Showing posts from April, 2018

Heartland (Installation Sermon, Tazria-Metzora, 2018)

Installation Sermon Agudas Achim (Parashat Tazria-Metzora)
Rabbi Esther Hugenholtz Heartland
Now that I live in the United States of America, and in the Midwest, to be specific, a lot of things have started to make sense.
Perhaps my most enduring observation now that I live in the American heartland is the size of this country. When my husband and I drive to Wisconsin for a short Spring break vacation, we were kvetching that in the time it took for us to cross state lines, we would have crossed three national borders in Europe.
America’s size is a shaper of destinies. It indelibly affects perceptions, behavior and relationships. It influences how identities are constructed and boundaries are negotiated. It intimately affects our personal journeys of wandering and rootedness. Being in the heartland of the United States has affected me too: the expansiveness of the corn fields, the friendliness of towns and villages that historically faced the harsh elements together and the self-definiti…

The Morning After Of The Day Before

Sermon Parashat Shemini Rabbi Esther Hugenholtz
The Morning After of the Day Before
Jews likes numbers – a lot. In fact, we like numbers so much that there is an entire branch of Jewish mystical thinking dedicated to Hebrew numerology called Gematria. Due to the fact that the Hebrew letters of the alphabet also have numerical value, there are rabbis who love playing number games, using Gematria, to look for patterns of meaning (or even a predicted score of their favorite sports team!)
However, we can scale it back: we do not need to reference the arcane in order to appreciate Judaism’s fascination with numbers. Numbers loom large in our tradition and have a great number (pun intended) of interpretations attached to them. The first number that our tradition roots itself is, as you may remember from your Passover seders, One. ‘Echad mi yodea, echad ani yodea, echad Eloheinu, shebe’shamayim uv’aretz’ – ‘Who knows one, I know one – One is our God in Heaven and on Earth.’ As the ditty at the …

Pour Out Your Wrath/Love

Sermon: 8thDay of Pesach, Rabbi Esther Hugenholtz

Pour Out Your Wrath/Love
What do we do with anger? 
Anger is an important and defining emotion in the Hebrew Bible and we might be inclined to recoil from it. The Israelites get angry, Moses gets angry, God definitely gets angry. In our contemporary politeness, we may not always know how to meet that anger and there may be a real philosophical disconnect between the source of anger and its expression.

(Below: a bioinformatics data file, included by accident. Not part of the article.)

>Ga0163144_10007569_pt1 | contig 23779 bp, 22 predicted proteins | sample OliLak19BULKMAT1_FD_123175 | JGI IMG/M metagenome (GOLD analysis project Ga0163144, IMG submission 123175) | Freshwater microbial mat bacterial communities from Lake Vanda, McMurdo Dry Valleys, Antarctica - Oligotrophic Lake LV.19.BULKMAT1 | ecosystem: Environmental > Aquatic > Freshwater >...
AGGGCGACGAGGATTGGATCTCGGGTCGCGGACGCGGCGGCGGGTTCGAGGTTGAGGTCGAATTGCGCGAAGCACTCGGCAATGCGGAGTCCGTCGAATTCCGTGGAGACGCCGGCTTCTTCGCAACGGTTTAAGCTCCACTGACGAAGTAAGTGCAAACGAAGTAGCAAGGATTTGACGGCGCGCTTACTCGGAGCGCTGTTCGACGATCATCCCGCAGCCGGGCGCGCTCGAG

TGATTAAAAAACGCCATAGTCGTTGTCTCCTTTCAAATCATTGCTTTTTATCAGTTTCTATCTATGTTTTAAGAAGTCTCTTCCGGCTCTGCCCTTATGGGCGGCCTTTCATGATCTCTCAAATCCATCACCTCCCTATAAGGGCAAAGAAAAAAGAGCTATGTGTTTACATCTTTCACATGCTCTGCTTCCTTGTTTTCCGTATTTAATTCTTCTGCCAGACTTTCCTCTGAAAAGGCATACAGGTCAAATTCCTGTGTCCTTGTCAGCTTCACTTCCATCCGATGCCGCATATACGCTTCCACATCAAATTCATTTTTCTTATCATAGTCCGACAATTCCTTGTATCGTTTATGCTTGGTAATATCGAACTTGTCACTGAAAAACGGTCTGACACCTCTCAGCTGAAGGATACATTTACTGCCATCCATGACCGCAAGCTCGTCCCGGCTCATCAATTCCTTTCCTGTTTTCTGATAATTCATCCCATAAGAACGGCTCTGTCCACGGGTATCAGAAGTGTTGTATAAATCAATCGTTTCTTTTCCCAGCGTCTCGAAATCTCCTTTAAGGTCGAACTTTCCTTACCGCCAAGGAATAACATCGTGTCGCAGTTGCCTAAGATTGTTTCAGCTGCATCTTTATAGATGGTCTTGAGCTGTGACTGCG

God identifies as ‘El Kana’, a zealous God, and this may only layer onto our discomfort with the notion of anger and retribution. What human behavior merits God’s wrath? I suspect all of us here would reject such toxic theology outright.
We scrub and sanitize our texts or obfuscate their meaning. But how intellectually honest is it? Meanwhile we sit with the anger radiating off the pages of our tradition. By ignoring or dismissing anger, we are not examining its sacred mechanism. Just like in the human psyche, anger has a purpose in our Scrip…

Tell Your Own Story (Pesach Sermon)

Tell Your Own Story
Rabbi Esther Hugenholtz

Pesach is many things to many people: memory, message, meaning, food, tradition, song or a call to justice, action, and transformation. Regardless how Pesach may resonate with you in your own life, give yourself a unique Pesach gift: the blessing of telling your own story. This can be interpreted literally of course: we tell the stories of our ancestors at our Seders, just we chant Hallel, the festive psalms, at our Festival services. From Kiddush to Chad Gadya, from Maggid to Nirtza there is plenty of story and song. We can also, however, transcend the literal understanding and look at a deeper meaning: what does it mean for us to tell our own story? The word Haggadah means ‘the telling’. It’s interesting that our tradition has chosen this word when other terms would have fitted too: ‘Limmud’, ‘the learning’ would have been adequate – after all, the Seder has an undeniable pedagogical methodology through its melodies, foods and rituals. Yet, it…